A couple of thoughts more on the nature of science than parapsychology
that were spurred by Craig's and Richard's comments.
It was always hoped that science would become the be all and end all of
human problems, being able to simultaneously explain and provide
solutions for all human suffering (e.g. the rise of the 'atom' and it's
subsequent splitting as an answer to all our energy problems).
Even now science is still viewed with awe by most (such diverse
examples as the proliferation of white coats in washing powder
commercials, and the recent arguement over whether Einstein's eyes
[which were removed without consent in a 'free for all post mortem']
should be auctioned or not spring to mind).
But the conclusion that many natural scientists have come to since the
advent of quantum mechanics is that the only certainty in science is
that nothing will be reduced to absolutely certain, explainable units.
I guess that what I am saying is that science should not be in any way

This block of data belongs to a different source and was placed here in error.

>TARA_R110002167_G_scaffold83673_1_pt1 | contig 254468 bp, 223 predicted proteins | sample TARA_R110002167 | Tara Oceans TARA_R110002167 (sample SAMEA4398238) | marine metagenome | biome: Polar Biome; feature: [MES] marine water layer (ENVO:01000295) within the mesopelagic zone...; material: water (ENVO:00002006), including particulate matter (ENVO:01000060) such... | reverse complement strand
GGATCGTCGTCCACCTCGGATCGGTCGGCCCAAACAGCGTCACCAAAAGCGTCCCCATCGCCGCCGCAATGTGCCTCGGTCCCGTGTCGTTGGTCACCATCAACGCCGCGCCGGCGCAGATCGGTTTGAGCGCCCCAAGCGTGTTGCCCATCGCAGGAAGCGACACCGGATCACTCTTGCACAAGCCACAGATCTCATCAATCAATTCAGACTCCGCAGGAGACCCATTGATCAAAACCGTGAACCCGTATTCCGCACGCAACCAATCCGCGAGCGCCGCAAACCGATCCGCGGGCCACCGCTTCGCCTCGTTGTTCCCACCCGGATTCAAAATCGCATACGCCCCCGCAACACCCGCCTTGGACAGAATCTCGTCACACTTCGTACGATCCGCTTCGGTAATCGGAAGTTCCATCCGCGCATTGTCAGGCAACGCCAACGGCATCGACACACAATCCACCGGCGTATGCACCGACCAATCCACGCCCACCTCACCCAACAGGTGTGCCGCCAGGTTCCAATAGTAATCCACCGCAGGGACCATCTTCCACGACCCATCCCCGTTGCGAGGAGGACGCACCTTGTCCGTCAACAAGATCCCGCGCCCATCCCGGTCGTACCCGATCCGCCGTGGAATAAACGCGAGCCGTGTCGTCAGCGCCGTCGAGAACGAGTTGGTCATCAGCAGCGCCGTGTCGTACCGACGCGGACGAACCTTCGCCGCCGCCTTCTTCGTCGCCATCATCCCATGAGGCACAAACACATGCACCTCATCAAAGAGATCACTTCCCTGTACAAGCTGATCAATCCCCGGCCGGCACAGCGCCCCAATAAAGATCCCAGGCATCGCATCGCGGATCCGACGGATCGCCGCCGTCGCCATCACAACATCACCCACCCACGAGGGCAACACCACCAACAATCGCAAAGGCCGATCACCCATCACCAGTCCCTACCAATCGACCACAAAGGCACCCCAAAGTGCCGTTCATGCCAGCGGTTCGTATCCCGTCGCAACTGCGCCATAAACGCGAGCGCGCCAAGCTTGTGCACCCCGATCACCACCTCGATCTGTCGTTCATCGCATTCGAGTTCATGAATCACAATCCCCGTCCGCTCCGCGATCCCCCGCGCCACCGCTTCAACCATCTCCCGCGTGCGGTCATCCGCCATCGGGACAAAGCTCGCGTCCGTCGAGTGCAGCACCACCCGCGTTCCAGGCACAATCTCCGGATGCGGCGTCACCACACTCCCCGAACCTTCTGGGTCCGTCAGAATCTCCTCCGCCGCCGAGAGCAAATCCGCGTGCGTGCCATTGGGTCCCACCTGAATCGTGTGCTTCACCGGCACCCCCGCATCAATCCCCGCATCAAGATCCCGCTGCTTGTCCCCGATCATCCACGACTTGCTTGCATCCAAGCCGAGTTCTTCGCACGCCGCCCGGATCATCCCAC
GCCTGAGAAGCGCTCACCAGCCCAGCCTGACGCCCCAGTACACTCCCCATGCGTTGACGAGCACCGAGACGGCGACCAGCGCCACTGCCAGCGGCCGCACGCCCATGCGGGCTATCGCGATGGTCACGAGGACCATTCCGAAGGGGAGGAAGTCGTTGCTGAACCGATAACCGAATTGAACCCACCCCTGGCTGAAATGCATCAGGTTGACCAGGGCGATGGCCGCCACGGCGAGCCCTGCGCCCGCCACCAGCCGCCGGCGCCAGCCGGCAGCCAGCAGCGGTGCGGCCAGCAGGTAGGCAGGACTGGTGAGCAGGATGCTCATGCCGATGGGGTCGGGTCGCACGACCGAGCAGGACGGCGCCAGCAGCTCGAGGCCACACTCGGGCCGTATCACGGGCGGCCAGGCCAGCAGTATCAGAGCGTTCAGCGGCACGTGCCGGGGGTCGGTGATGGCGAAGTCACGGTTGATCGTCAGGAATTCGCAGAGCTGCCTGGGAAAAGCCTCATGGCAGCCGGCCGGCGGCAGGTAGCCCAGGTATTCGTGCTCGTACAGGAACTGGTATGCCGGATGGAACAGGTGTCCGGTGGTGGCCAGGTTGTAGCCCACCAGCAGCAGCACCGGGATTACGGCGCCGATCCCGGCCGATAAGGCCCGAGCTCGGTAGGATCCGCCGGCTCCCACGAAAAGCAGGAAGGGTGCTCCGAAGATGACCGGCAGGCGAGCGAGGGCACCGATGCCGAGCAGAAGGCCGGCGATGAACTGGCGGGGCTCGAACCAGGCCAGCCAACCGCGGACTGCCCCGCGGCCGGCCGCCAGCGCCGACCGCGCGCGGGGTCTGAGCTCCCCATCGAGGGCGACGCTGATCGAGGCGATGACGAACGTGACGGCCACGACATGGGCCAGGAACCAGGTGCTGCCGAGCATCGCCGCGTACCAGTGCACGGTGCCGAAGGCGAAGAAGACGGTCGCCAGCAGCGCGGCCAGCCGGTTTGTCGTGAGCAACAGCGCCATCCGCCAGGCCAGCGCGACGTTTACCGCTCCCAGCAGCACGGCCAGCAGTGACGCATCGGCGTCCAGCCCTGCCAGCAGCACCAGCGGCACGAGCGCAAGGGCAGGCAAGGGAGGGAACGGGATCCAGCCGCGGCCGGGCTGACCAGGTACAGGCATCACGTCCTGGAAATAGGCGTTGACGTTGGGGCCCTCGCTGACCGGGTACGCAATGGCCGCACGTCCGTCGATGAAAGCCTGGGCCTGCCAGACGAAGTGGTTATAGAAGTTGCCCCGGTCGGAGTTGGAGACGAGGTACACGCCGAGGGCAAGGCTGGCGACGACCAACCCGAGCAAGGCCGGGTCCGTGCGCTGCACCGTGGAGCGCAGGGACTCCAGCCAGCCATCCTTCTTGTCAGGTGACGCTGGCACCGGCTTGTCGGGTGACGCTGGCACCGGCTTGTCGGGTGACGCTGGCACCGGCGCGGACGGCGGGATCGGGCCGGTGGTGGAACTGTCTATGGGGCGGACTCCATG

deified, and that phenomena that cannot be reduced to a satisfactory
level of explanation should not be written off 'because science says
Having said this, formalised systems of researching phenomena are of
course necessary, and data gathering is part of this, the quality of
data and the validity of theories being imperative. Perhaps this is
where research into parapsychology is falling down.
The scientific philosipher Lakatos talks of integrated 'research
programmes' being useful (progressive), rather than isolated theories.
Is there such a programme in this area? He also says that
no programme can be expected to cope with all anomolies, but if it is
in a progressive phase, it is appropriate to ignore such anomolies.
Maybe there is just not yet enough good quality data in this area to
support a 'hard core' of theory that can begin to explain phenomena;
or then again maybe there is nothing to explain.
I don't know. Nick.
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